Marie-Claire recounted how she was attacked by the military and the militia: "We were attacked by military together with Interahamwe. The Interahamwe were sent by the military. The Interahamwe were wild. To survive, you had to let yourself be raped. They told me to give them my money or my children." All but one of her children were killed by the militia. Marie-Claire was raped by a militia man whom she knew, a neighbor. "He is in Zaire now," she said. She continued:

He said many things during the rape and he hit and kicked me. He said "we have all the rights over you and we can do whatever we want." They had all the power-our men, our husbands, were all exterminated. We have no mother, no father, no brothers.70

Clementine and her husband and three children were separated as they fled from the militia in Kayenzi commune, Gitarama prefecture. After hiding for two days, thirty-eight-year-old Clementine was found by the militia one night as she hid in the bushes. They beat her badly before five of them raped both her and another woman hiding with her. "Two of the older militia refused to rape me," she said, "but they urged the younger ones to rape me and the other woman with me. They were saying "we want to see how the Tutsikazi71 look inside." "You can't shout-you must accept everything that we do to you now." After finishing the rapes, the older militia told the younger ones not to bother to kill Clementine because "you've already killed her." However, they killed the other rape victim before leaving the area. Clementine wandered around dazed looking for someone to help her. She knocked on the door of one house and when the owner opened the door, he said "you Tutsikazi are still alive. Why didn't they kill you?" Clementine later found refuge in the house of a woman who hid her until the RPF came in July 1994. Clementine continues to have back and internal problems. She also has frequent nightmares and constantly forgets things. However, she had not had any medical treatment because she has no money.72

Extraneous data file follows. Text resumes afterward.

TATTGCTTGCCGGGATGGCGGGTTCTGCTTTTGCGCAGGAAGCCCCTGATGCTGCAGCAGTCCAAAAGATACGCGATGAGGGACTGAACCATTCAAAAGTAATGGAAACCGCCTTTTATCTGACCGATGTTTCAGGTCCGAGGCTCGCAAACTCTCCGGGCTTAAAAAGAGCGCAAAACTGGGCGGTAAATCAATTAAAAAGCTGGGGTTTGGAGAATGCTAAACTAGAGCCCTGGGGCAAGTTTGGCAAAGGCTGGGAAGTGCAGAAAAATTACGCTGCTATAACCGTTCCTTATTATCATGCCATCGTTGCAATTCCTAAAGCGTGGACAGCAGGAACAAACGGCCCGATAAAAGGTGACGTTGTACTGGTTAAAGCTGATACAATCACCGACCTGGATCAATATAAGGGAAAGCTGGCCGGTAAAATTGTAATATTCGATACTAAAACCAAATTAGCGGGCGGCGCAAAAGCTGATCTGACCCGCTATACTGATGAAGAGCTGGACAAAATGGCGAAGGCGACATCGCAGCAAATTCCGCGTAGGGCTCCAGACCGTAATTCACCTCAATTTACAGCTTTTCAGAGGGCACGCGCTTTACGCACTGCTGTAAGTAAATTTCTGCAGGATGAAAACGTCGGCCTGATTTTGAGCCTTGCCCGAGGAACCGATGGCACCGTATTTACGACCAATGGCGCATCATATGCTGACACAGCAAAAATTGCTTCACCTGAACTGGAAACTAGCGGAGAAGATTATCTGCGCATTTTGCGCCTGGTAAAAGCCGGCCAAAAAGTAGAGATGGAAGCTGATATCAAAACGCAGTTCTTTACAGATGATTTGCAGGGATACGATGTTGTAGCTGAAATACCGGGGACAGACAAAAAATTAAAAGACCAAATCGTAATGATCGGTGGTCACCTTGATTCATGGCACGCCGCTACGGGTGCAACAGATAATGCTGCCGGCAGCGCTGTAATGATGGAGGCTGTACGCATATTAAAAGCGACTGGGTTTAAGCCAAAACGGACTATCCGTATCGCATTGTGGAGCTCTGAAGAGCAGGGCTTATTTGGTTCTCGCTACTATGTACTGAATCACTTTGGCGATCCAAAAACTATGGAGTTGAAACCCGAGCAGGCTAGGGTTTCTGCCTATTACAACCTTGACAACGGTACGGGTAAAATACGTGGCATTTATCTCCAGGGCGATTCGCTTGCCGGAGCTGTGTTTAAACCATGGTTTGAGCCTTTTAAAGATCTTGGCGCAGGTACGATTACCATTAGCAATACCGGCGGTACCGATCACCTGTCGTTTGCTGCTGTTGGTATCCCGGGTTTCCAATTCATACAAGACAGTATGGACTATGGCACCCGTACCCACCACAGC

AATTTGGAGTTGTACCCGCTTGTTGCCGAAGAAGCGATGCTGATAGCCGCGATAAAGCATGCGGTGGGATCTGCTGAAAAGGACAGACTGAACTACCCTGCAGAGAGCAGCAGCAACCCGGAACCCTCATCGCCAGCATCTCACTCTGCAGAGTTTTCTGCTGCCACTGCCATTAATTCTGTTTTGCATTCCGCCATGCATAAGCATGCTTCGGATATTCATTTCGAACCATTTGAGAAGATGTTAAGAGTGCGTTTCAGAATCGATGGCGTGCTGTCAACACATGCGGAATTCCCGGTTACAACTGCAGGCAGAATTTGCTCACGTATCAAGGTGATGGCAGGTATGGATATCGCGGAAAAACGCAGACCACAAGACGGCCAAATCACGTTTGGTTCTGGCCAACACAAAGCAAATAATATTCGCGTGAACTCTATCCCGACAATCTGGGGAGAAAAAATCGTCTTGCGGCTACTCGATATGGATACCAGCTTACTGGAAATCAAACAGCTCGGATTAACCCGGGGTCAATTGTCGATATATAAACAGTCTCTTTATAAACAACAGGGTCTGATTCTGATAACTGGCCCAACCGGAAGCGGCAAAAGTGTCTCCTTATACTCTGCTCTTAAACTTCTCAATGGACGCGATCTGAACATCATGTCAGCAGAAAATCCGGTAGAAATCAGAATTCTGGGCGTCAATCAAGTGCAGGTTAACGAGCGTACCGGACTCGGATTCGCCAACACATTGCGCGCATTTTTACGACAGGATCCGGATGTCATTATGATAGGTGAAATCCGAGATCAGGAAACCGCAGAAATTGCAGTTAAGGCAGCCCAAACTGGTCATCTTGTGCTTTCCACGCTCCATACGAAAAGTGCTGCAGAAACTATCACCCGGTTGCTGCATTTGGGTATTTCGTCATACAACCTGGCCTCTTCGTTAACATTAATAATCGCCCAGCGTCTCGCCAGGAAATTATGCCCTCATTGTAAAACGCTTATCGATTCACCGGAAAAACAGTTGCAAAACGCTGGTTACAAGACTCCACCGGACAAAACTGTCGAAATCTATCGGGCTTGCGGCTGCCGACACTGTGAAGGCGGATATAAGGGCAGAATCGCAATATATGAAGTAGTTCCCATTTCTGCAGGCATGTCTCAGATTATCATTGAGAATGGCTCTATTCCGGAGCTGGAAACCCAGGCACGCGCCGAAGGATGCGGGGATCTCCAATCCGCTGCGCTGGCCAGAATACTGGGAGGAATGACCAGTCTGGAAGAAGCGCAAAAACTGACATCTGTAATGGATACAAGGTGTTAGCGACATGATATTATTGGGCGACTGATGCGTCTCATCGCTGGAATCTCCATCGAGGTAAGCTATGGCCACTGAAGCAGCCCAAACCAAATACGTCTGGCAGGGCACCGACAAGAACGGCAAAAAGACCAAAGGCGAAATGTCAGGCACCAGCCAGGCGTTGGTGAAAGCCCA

Josepha was thirty-eight years old and living in Shyanda commune, Butare prefecture, in 1994. Her family was attacked by the militia in April 1994 and many were killed. She hid in the sorghum fields, but was caught by the militia. They hit her over the head, and took her by the arms and legs and threw her in the air. She fell on the ground on top of some broken bottles. Then two of the militia raped her. One of them has not been arrested and continues to live in Butare. Josepha said, "rape is a crime worse than death." She has not returned to her land or her house, but stays in a camp for widows with her one surviving daughter.73

Goretti, a twenty-six-year-old woman from Rusatira commune, Butare prefecture, was raped several times during the course of the genocide. When the violence began, the militia, who were all neighbors and even friends, told the women to go back to their land because they "did not have ethnicity"74 and that they were only killing the men. Nonetheless, after all her family was killed, she decided to hide in the bushes. She was soon discovered and held by a militiaman who raped her repeatedly over a period of two weeks. After the genocide, this man was arrested. Goretti explained how the militia behaved:

The Interahamwe shared women. Each one took a woman or a girl. The Interahamwe chased young girls and women-most were taken by two militia. I was taken by one who kept me for two weeks in mid-May. He told me that he would kill me after two weeks. Then he got tired of me and kicked me out.

Goretti was raped a second time after she managed to escape to near-by Songa. She was discovered by dogs that were sent to sniff out people hiding in the bush. She was caught and raped by two of the militia whom she did not recognize. She said:

I was taken by force-they were like wild animals. You knew it was your last days, but I fought back anyway. They said that they had to take Tutsi women because before the war they were not able to take them. They said that Tutsi women stayed to themselves before.